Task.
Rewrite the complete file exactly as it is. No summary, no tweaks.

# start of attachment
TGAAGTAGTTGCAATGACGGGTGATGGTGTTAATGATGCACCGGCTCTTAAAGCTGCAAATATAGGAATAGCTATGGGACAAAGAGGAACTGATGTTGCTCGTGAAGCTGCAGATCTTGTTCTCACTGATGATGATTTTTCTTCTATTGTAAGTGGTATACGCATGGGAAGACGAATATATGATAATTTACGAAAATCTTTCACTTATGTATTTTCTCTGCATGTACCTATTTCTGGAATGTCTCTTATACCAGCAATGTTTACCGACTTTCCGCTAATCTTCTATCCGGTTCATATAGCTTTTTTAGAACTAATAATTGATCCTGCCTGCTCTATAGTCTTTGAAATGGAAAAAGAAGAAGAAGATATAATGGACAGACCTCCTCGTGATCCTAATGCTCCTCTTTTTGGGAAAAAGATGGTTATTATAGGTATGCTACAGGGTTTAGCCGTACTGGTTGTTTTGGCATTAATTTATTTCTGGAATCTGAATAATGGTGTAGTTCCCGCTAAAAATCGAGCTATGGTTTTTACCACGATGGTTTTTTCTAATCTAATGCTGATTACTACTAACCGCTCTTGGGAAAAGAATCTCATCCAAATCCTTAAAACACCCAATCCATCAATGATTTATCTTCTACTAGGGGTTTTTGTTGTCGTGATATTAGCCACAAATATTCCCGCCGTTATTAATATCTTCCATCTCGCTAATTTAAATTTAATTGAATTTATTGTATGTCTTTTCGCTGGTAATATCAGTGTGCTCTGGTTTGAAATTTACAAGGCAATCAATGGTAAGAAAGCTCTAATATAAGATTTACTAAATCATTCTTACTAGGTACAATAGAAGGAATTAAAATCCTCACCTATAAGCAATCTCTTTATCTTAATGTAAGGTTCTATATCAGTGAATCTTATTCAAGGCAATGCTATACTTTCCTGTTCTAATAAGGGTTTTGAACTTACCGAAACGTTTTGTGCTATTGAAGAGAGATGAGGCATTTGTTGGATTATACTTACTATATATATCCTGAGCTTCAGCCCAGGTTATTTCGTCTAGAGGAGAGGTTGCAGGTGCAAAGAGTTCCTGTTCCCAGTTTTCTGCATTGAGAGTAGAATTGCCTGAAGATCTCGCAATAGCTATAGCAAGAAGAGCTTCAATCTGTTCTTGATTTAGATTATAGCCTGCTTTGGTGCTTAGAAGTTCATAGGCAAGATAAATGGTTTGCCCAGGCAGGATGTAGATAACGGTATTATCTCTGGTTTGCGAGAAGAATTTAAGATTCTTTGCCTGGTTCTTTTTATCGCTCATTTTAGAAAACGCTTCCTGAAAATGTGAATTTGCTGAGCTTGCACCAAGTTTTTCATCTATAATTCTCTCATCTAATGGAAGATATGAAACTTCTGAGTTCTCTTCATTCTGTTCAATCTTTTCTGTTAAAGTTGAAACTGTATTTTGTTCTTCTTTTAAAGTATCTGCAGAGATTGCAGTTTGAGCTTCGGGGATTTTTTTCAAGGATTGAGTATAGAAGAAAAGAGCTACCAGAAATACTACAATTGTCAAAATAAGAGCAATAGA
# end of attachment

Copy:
TGAAGTAGTTGCAATGACGGGTGATGGTGTTAATGATGCACCGGCTCTTAAAGCTGCAAATATAGGAATAGCTATGGGACAAAGAGGAACTGATGTTGCTCGTGAAGCTGCAGATCTTGTTCTCACTGATGATGATTTTTCTTCTATTGTAAGTGGTATACGCATGGGAAGACGAATATATGATAATTTACGAAAATCTTTCACTTATGTATTTTCTCTGCATGTACCTATTTCTGGAATGTCTCTTATACCAGCAATGTTTACCGACTTTCCGCTAATCTTCTATCCGGTTCATATAGCTTTTTTAGAACTAATAATTGATCCTGCCTGCTCTATAGTCTTTGAAATGGAAAAAGAAGAAGAAGATATAATGGACAGACCTCCTCGTGATCCTAATGCTCCTCTTTTTGGGAAAAAGATGGTTATTATAGGTATGCTACAGGGTTTAGCCGTACTGGTTGTTTTGGCATTAATTTATTTCTGGAATCTGAATAATGGTGTAGTTCCCGCTAAAAATCGAGCTATGGTTTTTACCACGATGGTTTTTTCTAATCTAATGCTGATTACTACTAACCGCTCTTGGGAAAAGAATCTCATCCAAATCCTTAAAACACCCAATCCATCAATGATTTATCTTCTACTAGGGGTTTTTGTTGTCGTGATATTAGCCACAAATATTCCCGCCGTTATTAATATCTTCCATCTCGCTAATTTAAATTTAATTGAATTTATTGTATGTCTTTTCGCTGGTAATATCAGTGTGCTCTGGTTTGAAATTTACAAGGCAATCAATGGTAAGAAAGCTCTAATATAAGATTTACTAAATCATTCTTACTAGGTACAATAGAAGGAATTAAAATCCTCACCTATAAGCAATCTCTTTATCTTAATGTAAGGTTCTATATCAGTGAATCTTATTCAAGGCAATGCTATACTTTCCTGTTCTAATAAGGGTTTTGAACTTACCGAAACGTTTTGTGCTATTGAAGAGAGATGAGGCATTTGTTGGATTATACTTACTATATATATCCTGAGCTTCAGCCCAGGTTATTTCGTCTAGAGGAGAGGTTGCAGGTGCAAAGAGTTCCTGTTCCCAGTTTTCTGCATTGAGAGTAGAATTGCCTGAAGATCTCGCAATAGCTATAGCAAGAAGAGCTTCAATCTGTTCTTGATTTAGATTATAGCCTGCTTTGGTGCTTAGAAGTTCATAGGCAAGATAAATGGTTTGCCCAGGCAGGATGTAGATAACGGTATTATCTCTGGTTTGCGAGAAGAATTTAAGATTCTTTGCCTGGTTCTTTTTATCGCTCATTTTAGAAAACGCTTCCTGAAAATGTGAATTTGCTGAGCTTGCACCAAGTTTTTCATCTATAATTCTCTCATCTAATGGAAGATATGAAACTTCTGAGTTCTCTTCATTCTGTTCAATCTTTTCTGTTAAAGTTGAAACTGTATTTTGTTCTTCTTTTAAAGTATCTGCAGAGATTGCAGTTTGAGCTTCGGGGATTTTTTTCAAGGATTGAGTATAGAAGAAAAGAGCTACCAGAAATACTACAATTGTCAAAATAAGAGCAATAGA